Electrical and Information Technology

Faculty of Engineering, LTH

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Robin Atle studied memristors


Robin Atle

Title of thesis: Ferroelectric Memristors – Materials, Interfaces and Applications.

Link to thesis in Lund University Research Portal.

Defence: Friday March 8th, 09:15, room E:1406.
Zoom link.  Zoom ID: 63504410836

Describe your research in a popular science way

Today’s society is heavily dependent on electronics, from the smartphone in your pocket to the heat pump heating your house. This digitalization is the engineering result of “chips”, where billions of electrical switches called transistors are integrated on an area the size of a fingernail. The huge improvements seen over the last 50 years can mainly be attributed to making these switches smaller, allowing one to pack more of them onto the same chip. However, we are now at a crossroads where this is no longer possible. Issues with heat dissipation and fundamental physical properties severely hamper today’s chips. This, coupled with an ever-increasing demand for computation driven by applications such as AI, requires new approaches which look beyond this miniaturization trend. By integrating new materials with superior properties and taking inspiration from the biological brain more energy efficient and faster systems can be achieved.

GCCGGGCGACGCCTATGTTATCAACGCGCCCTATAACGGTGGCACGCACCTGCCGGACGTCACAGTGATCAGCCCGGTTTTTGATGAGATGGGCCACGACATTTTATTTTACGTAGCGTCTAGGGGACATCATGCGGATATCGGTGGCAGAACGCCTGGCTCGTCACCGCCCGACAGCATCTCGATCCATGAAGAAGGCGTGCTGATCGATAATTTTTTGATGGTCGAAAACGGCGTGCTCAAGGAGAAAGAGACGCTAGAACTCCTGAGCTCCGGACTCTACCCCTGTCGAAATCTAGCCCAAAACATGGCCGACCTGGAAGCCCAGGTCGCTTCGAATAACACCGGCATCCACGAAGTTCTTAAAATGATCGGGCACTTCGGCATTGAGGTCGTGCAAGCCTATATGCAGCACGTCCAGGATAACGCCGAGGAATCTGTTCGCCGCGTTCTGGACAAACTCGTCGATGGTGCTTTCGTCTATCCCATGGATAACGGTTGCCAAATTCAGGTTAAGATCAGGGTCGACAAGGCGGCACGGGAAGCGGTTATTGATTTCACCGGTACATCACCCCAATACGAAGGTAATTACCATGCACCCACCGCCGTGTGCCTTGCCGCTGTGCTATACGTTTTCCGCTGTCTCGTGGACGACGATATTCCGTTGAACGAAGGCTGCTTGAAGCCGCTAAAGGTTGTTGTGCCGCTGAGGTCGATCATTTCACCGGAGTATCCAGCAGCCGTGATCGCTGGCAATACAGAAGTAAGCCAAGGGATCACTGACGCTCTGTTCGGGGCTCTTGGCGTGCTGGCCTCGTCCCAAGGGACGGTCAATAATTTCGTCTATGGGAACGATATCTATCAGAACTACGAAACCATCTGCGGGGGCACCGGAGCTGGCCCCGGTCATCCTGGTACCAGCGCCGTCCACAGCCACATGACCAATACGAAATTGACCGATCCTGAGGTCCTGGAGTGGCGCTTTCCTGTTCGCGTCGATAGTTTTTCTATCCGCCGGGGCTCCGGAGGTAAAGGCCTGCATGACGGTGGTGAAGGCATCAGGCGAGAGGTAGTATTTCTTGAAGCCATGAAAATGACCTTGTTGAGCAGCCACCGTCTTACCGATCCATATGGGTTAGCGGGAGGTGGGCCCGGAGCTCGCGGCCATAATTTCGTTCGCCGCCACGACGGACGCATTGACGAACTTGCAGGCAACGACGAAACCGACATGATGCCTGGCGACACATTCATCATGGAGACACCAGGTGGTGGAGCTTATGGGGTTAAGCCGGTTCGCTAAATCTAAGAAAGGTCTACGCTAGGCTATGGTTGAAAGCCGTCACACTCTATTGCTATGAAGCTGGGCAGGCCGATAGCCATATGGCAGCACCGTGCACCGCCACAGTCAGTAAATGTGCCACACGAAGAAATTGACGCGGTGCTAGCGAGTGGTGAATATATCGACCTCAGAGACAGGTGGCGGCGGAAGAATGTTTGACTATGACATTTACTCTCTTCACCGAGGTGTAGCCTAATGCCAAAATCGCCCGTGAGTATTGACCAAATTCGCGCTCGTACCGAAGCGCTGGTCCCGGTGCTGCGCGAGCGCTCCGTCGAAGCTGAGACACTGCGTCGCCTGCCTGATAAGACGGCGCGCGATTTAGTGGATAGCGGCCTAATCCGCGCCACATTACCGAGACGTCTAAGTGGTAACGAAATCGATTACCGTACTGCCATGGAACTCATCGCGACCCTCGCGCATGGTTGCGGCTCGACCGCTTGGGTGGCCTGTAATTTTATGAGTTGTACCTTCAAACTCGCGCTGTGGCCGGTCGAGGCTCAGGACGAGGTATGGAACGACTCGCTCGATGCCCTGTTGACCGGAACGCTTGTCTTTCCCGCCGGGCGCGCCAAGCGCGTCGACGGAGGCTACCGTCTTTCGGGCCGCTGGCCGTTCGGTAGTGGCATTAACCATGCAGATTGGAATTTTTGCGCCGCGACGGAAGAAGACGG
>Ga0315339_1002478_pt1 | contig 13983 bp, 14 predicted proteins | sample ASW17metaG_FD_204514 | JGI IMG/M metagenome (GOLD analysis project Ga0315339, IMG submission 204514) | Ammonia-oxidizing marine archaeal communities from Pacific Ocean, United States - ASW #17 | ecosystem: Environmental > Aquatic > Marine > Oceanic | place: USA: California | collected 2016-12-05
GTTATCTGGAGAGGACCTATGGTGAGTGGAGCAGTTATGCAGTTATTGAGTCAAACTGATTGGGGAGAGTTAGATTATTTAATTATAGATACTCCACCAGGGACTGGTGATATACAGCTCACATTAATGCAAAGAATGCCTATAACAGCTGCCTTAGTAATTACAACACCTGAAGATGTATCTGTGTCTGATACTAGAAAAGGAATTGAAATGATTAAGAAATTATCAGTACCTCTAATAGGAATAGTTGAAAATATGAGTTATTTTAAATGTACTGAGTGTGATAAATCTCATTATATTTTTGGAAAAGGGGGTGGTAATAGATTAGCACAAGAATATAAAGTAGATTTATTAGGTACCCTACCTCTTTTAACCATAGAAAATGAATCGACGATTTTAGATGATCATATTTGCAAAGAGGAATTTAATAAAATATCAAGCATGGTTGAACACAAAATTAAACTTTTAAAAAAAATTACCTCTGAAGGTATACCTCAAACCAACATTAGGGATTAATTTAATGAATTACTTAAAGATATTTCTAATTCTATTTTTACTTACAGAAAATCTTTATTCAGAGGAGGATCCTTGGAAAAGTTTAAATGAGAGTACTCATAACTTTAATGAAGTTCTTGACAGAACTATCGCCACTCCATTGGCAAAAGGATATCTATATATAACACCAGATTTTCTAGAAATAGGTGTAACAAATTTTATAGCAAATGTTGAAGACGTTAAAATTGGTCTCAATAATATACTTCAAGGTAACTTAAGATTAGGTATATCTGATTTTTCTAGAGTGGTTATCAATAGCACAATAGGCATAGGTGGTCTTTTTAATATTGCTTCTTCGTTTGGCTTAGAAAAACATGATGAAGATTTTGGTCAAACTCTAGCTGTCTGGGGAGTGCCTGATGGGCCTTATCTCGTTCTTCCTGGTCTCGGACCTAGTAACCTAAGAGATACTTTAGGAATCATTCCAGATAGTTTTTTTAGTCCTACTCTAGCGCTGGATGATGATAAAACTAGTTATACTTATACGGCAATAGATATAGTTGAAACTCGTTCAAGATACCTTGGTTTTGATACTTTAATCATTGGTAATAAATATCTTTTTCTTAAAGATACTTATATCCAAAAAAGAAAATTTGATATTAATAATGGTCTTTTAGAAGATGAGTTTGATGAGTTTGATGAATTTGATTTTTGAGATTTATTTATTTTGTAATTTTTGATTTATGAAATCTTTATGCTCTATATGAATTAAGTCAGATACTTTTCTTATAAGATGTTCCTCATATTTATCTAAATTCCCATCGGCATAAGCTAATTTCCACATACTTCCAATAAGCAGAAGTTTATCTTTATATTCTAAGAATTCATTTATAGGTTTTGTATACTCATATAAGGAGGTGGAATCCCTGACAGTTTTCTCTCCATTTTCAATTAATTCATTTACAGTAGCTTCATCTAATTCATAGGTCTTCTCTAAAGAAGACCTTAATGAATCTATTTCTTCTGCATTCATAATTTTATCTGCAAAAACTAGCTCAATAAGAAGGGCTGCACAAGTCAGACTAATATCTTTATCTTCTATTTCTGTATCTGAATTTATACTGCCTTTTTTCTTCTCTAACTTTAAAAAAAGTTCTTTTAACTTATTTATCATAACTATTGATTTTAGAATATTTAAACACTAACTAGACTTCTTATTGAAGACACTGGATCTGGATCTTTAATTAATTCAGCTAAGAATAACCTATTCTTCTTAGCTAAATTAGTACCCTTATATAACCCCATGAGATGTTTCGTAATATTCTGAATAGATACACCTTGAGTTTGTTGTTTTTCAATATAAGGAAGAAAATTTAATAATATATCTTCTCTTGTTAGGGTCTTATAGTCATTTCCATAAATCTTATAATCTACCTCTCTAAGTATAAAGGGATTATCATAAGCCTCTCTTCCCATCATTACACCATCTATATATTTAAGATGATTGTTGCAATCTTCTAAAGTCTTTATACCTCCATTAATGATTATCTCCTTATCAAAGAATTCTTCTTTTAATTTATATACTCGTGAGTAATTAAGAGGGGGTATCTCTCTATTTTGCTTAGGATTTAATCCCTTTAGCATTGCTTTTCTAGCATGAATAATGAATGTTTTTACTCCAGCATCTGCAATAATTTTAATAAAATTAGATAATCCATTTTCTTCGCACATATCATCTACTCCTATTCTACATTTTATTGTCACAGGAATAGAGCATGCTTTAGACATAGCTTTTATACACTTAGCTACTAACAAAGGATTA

What made you want to pursue a PhD?

I had a taste of conducting research during my master’s thesis where I initiated the work on ferroelectric materials which at the end extended into a PhD project. I was intrigued by the process of research and breaking new ground which potentially could advance our society.

What is the most fascinating or interesting with your thesis subject?

The complexity and intricacies of modern chips which make up the backbone of all our electronic devices and applications is incredibly difficult to grasp. The ability to successfully integrate billions (!) of transistors onto a chip the size of a fingernail requires atomic scale accuracy, which in my opinion is probably the greatest engineering feat to date of humankind.

What are your plans?

For the coming months I will continue our research on ferroelectrics as there is much more to be done, then we will see what the future might hold!